All names and identifying details other than that of Zoe Guerrier have been changed for the purposes of this article to protect client confidentiality. 

To mark Carers Week 2020, The Fed’s Marketing and Communications Manager, Joyce Khan interviewed north Manchester Jewish carer ‘Helen’ who looks after her husband and adult daughter 

Both have autism and other chronic health issues. Caring for them in a time of Covid-19 is taking a toll on her own mental health, but fortunately, she is well supported by Zoe Guerrier – one of The Fed’s Community Advice and Support Team.  

She is fantastic. I literally don’t know what I’d do without her.’ 

Helen and husband Anthony are retired professionals in their early 70’s. They live in a modest home with Leonie, their unmarried daughter who is in her mid-40’s. 

The couple are not originally Mancunians, in recent years choosing to leave behind longstanding friends and the community they had lived in all their married life, to follow their married children to Manchester and ‘be nearer them and the grand-kids’. 

Helen is a “double” carer: ‘Anthony has always been liable to get upset and fly off the handle irrationally, but I’ve always been able to forgive him because he is basically a kind man. But his mood issues got appreciably worse after he lost a parent and one of his closest friends within a few weeks of each other in 2003′ This changed my life in every which way. Since then he’s suffered from a debilitating depressive illness and has not been employed for many years – due to this and his age.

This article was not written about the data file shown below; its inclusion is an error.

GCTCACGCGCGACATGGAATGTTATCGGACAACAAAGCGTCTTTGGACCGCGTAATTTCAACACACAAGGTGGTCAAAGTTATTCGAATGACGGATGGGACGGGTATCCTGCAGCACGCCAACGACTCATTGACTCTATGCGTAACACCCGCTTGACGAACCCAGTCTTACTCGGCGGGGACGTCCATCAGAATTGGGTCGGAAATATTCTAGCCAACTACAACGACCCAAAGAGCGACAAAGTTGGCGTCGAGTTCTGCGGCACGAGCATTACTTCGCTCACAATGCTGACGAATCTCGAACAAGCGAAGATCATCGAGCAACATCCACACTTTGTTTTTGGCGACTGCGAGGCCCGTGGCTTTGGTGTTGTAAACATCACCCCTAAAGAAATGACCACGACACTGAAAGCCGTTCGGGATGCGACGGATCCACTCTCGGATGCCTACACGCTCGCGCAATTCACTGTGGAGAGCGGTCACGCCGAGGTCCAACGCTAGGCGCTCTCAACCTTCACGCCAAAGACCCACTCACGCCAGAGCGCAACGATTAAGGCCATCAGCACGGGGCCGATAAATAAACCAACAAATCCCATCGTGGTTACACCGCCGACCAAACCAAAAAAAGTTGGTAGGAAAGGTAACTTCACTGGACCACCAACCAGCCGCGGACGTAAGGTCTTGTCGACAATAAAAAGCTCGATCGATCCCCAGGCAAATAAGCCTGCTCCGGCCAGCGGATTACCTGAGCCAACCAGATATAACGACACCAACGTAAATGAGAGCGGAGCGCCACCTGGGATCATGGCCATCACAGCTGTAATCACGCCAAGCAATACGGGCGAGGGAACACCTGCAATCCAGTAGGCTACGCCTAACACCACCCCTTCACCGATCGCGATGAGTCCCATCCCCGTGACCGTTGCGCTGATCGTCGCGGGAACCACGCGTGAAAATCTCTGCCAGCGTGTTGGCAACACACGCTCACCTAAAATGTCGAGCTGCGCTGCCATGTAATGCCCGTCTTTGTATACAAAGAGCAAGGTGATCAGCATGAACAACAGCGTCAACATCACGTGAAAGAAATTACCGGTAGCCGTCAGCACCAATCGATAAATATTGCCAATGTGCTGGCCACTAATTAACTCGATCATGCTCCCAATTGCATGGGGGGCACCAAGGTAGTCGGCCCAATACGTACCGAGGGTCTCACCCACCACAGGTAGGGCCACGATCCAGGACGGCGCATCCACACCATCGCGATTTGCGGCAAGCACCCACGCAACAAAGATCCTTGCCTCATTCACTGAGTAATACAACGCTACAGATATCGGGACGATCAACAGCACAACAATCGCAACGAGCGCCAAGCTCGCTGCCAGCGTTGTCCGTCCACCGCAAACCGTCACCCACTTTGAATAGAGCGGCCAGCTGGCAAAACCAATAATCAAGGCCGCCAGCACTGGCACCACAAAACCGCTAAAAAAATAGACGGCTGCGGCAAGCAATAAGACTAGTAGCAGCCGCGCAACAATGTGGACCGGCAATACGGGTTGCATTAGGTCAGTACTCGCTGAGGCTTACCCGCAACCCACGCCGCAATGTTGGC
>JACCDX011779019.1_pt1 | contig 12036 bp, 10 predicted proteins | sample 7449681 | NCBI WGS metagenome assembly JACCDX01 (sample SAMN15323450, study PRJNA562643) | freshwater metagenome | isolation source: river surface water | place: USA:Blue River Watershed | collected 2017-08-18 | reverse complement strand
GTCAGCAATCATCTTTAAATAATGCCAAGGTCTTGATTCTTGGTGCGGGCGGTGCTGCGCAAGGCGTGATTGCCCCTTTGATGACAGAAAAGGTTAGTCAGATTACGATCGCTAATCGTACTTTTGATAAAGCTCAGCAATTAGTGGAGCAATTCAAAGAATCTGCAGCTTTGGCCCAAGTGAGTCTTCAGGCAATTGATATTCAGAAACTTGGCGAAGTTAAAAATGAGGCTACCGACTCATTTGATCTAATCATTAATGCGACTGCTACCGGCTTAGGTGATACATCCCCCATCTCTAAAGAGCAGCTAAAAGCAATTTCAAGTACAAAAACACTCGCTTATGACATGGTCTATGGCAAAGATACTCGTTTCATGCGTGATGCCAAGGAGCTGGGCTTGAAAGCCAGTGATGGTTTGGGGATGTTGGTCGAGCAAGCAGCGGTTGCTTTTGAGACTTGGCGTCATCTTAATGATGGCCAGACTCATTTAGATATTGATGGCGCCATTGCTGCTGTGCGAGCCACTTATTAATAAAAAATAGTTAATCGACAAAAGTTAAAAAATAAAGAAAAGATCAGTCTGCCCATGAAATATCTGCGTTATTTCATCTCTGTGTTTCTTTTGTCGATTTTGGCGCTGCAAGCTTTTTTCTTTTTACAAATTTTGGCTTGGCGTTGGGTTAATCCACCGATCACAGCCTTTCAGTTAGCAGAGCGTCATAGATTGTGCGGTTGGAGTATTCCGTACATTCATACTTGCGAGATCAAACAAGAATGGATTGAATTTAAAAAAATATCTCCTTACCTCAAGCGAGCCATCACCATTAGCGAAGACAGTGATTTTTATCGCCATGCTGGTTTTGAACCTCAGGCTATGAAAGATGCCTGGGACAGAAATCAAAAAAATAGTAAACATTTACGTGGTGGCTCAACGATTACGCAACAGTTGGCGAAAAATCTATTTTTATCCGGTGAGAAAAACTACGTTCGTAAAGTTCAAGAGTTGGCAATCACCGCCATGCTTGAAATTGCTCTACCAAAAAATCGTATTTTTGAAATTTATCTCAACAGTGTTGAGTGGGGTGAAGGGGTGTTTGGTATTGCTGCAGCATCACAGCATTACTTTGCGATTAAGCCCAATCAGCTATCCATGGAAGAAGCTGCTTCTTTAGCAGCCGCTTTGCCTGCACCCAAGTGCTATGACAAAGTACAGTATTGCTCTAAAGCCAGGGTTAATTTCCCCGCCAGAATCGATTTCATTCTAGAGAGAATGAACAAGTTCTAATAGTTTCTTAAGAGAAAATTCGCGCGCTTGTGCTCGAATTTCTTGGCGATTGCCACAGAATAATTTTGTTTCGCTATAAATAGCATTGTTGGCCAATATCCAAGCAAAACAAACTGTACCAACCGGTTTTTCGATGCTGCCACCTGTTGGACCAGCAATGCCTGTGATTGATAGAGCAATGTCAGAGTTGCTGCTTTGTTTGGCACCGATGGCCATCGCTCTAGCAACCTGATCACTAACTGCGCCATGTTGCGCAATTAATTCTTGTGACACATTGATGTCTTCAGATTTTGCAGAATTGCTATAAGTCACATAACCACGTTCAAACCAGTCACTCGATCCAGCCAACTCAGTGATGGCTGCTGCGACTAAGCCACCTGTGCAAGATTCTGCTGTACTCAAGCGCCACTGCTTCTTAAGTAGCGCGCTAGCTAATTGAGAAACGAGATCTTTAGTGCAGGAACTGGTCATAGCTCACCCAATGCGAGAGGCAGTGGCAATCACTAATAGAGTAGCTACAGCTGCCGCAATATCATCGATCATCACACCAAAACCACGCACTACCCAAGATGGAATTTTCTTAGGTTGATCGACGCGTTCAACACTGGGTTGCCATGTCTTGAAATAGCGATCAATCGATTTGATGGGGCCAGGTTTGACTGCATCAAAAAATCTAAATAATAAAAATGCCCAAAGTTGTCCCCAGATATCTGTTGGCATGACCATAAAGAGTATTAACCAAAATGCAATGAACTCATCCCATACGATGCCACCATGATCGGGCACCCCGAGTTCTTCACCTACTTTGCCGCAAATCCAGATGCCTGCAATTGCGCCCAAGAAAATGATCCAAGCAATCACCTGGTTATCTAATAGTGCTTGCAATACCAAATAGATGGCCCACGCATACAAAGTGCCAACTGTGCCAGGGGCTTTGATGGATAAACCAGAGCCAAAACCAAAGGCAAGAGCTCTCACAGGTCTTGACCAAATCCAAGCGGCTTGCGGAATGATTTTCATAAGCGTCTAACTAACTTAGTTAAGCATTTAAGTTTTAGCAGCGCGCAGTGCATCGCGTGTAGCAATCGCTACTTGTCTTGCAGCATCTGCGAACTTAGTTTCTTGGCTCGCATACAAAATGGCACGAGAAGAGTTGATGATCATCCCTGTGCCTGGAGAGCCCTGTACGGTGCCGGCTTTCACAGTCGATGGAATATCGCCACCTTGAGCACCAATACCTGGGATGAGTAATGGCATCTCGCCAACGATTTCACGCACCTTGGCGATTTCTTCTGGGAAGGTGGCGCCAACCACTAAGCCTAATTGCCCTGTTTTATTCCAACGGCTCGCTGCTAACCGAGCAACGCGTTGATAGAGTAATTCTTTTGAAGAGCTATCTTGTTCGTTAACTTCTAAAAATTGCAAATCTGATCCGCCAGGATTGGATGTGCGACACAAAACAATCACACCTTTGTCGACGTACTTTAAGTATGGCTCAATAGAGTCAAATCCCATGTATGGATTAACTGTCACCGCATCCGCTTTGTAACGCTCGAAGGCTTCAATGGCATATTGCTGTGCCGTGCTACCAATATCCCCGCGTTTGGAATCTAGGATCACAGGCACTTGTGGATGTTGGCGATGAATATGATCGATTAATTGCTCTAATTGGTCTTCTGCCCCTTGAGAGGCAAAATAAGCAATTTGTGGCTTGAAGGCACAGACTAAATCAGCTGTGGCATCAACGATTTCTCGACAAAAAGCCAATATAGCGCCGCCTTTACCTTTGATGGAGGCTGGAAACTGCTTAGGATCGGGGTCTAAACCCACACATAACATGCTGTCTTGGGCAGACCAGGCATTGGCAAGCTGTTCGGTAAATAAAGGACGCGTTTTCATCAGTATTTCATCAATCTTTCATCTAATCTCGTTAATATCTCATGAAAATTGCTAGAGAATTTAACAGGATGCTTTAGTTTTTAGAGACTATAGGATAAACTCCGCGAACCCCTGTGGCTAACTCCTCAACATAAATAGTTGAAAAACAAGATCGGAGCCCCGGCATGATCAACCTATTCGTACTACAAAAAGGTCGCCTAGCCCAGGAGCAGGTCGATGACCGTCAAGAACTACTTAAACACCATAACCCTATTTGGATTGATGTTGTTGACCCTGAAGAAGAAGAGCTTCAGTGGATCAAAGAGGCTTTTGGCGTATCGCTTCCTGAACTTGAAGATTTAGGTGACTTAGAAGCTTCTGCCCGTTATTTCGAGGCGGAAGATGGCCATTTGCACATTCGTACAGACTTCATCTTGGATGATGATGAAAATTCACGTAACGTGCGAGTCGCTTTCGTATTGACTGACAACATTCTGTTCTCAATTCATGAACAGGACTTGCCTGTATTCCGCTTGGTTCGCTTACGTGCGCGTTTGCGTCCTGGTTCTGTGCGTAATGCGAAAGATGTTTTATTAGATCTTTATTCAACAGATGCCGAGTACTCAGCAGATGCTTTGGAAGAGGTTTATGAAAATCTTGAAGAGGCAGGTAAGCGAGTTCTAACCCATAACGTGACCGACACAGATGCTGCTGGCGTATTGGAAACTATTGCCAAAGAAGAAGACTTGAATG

His depression has got worse over the years and has drastically affected relationships within the wider family as people could not understand his difficult behaviour. It ended up depriving me of regular contact with certain loved ones, or opportunities to build new relationships. If he didn’t like someone – whether family or friends – he would make it clear that they were not welcome in our home and I would have to find other ways of seeing them. 

Leonie’s autism affecting her responses to light and sound, meaning she is hypersensitive and can be overwhelmed by sensory input. She also has an associated physical condition which leaves her almost constantly weak and tired and makes employment impossible. 

Her issues have not worsened over time. In fact, in one respect things have got better since moving to Manchester, where Helen has found the medical services to be much better: Leonie was finally diagnosed, and Helen came to understand how the light was flooding her senses. She had never told Helen about this, assuming this was how it was for everyone. 

Life for Helen is far from easy at the best of times. Both her husband and daughter rely on her heavily for their physical needs, and in the case of Anthony, for his psychological and emotional needs as well.  

‘He needs me for almost everything. He’ll tell me for example if something that needs putting away in the kitchen – but can’t think to do it himself. It’s as if he’s lost his motivation or initiative for even the simplest practical task. He used to cook. Now he can’t boil an egg. 

‘He clings to me emotionally. He has lost much of his self-belief. It’s so sad for him. He’s such a good-natured, caring man. I have to bolster him constantly.’ 

Anthony’s autism manifests especially through his obsession with particular topics‘He follows me from room to room talking at me incessantly about his interests.  Sometimes I want to run away because I just need some peace. The only time I’m sure to get that is when he is asleep. 

Whilst sweet-natured, clever and surprisingly well-tuned into other people’s needs, Leonie’s conditions mean that she us unable to cook, do laundry, clean or do anything else to help around the house.